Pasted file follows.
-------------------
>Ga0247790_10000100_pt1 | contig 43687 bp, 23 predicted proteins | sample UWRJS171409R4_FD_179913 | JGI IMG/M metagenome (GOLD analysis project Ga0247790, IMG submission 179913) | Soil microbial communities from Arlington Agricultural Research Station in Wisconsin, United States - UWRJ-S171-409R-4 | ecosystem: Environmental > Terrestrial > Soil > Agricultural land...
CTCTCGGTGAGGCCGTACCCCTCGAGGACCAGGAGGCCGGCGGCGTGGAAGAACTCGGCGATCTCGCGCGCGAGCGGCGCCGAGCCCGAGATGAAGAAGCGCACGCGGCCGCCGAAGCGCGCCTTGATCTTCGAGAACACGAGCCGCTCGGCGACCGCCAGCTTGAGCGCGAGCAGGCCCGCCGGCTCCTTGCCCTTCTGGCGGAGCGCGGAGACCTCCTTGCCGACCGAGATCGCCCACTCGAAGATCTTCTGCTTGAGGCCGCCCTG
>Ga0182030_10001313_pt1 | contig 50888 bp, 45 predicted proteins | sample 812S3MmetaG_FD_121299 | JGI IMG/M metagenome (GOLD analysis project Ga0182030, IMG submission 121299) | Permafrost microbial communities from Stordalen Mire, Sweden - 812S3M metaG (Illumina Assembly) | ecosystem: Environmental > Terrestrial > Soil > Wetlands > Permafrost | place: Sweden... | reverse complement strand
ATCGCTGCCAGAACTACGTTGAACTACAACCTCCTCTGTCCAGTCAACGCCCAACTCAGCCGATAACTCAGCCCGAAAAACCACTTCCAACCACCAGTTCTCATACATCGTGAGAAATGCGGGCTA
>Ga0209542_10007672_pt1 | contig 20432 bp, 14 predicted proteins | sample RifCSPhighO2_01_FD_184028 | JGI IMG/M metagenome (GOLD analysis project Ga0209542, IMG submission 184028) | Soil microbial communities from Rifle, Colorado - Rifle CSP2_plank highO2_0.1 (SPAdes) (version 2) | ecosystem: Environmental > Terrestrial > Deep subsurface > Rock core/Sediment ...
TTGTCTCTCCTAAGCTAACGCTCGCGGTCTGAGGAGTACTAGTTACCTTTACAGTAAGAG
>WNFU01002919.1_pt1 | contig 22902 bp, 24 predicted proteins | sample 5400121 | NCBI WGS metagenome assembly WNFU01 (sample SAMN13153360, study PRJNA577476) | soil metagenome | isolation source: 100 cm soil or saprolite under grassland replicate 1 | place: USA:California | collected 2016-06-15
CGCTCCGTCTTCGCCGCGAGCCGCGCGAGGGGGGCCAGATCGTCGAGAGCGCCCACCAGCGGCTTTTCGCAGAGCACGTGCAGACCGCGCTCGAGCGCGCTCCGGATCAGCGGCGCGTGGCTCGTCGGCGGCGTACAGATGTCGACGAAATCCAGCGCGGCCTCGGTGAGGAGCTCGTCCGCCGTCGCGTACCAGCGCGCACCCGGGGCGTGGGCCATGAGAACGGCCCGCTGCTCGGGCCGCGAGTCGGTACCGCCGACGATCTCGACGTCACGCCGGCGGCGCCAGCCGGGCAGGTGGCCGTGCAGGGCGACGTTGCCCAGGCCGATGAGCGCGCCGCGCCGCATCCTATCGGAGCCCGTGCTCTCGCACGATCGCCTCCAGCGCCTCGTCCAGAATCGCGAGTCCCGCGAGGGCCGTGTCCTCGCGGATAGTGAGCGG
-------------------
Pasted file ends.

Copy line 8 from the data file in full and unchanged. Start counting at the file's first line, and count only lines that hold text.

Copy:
CGCTCCGTCTTCGCCGCGAGCCGCGCGAGGGGGGCCAGATCGTCGAGAGCGCCCACCAGCGGCTTTTCGCAGAGCACGTGCAGACCGCGCTCGAGCGCGCTCCGGATCAGCGGCGCGTGGCTCGTCGGCGGCGTACAGATGTCGACGAAATCCAGCGCGGCCTCGGTGAGGAGCTCGTCCGCCGTCGCGTACCAGCGCGCACCCGGGGCGTGGGCCATGAGAACGGCCCGCTGCTCGGGCCGCGAGTCGGTACCGCCGACGATCTCGACGTCACGCCGGCGGCGCCAGCCGGGCAGGTGGCCGTGCAGGGCGACGTTGCCCAGGCCGATGAGCGCGCCGCGCCGCATCCTATCGGAGCCCGTGCTCTCGCACGATCGCCTCCAGCGCCTCGTCCAGAATCGCGAGTCCCGCGAGGGCCGTGTCCTCGCGGATAGTGAGCGG